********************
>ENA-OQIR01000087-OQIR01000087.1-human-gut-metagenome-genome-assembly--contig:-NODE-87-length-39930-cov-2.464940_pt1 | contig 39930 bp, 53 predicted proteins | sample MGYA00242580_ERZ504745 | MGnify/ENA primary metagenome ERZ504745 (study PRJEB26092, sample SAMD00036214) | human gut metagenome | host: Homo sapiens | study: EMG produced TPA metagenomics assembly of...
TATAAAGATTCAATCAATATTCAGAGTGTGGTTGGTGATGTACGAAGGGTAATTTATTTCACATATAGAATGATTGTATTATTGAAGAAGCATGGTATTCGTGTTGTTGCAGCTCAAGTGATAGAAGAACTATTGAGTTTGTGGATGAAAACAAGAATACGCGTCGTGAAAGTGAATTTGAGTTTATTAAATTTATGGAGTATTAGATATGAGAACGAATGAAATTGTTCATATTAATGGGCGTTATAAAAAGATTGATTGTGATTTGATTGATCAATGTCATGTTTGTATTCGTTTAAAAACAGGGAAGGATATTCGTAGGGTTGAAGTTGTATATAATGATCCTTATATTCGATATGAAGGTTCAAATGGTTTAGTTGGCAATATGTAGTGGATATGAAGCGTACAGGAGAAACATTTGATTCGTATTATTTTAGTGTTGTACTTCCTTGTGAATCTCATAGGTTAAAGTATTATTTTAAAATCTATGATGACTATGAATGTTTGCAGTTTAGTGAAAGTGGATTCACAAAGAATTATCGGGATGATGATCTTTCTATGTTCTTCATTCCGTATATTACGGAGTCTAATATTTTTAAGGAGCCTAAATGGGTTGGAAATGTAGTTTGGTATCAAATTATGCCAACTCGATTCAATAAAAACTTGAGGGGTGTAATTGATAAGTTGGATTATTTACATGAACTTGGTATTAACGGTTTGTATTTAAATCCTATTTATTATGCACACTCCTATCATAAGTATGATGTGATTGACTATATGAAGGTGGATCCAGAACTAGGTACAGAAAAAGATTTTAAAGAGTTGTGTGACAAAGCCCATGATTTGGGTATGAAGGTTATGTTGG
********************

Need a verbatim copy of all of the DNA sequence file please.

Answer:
>ENA-OQIR01000087-OQIR01000087.1-human-gut-metagenome-genome-assembly--contig:-NODE-87-length-39930-cov-2.464940_pt1 | contig 39930 bp, 53 predicted proteins | sample MGYA00242580_ERZ504745 | MGnify/ENA primary metagenome ERZ504745 (study PRJEB26092, sample SAMD00036214) | human gut metagenome | host: Homo sapiens | study: EMG produced TPA metagenomics assembly of...
TATAAAGATTCAATCAATATTCAGAGTGTGGTTGGTGATGTACGAAGGGTAATTTATTTCACATATAGAATGATTGTATTATTGAAGAAGCATGGTATTCGTGTTGTTGCAGCTCAAGTGATAGAAGAACTATTGAGTTTGTGGATGAAAACAAGAATACGCGTCGTGAAAGTGAATTTGAGTTTATTAAATTTATGGAGTATTAGATATGAGAACGAATGAAATTGTTCATATTAATGGGCGTTATAAAAAGATTGATTGTGATTTGATTGATCAATGTCATGTTTGTATTCGTTTAAAAACAGGGAAGGATATTCGTAGGGTTGAAGTTGTATATAATGATCCTTATATTCGATATGAAGGTTCAAATGGTTTAGTTGGCAATATGTAGTGGATATGAAGCGTACAGGAGAAACATTTGATTCGTATTATTTTAGTGTTGTACTTCCTTGTGAATCTCATAGGTTAAAGTATTATTTTAAAATCTATGATGACTATGAATGTTTGCAGTTTAGTGAAAGTGGATTCACAAAGAATTATCGGGATGATGATCTTTCTATGTTCTTCATTCCGTATATTACGGAGTCTAATATTTTTAAGGAGCCTAAATGGGTTGGAAATGTAGTTTGGTATCAAATTATGCCAACTCGATTCAATAAAAACTTGAGGGGTGTAATTGATAAGTTGGATTATTTACATGAACTTGGTATTAACGGTTTGTATTTAAATCCTATTTATTATGCACACTCCTATCATAAGTATGATGTGATTGACTATATGAAGGTGGATCCAGAACTAGGTACAGAAAAAGATTTTAAAGAGTTGTGTGACAAAGCCCATGATTTGGGTATGAAGGTTATGTTGG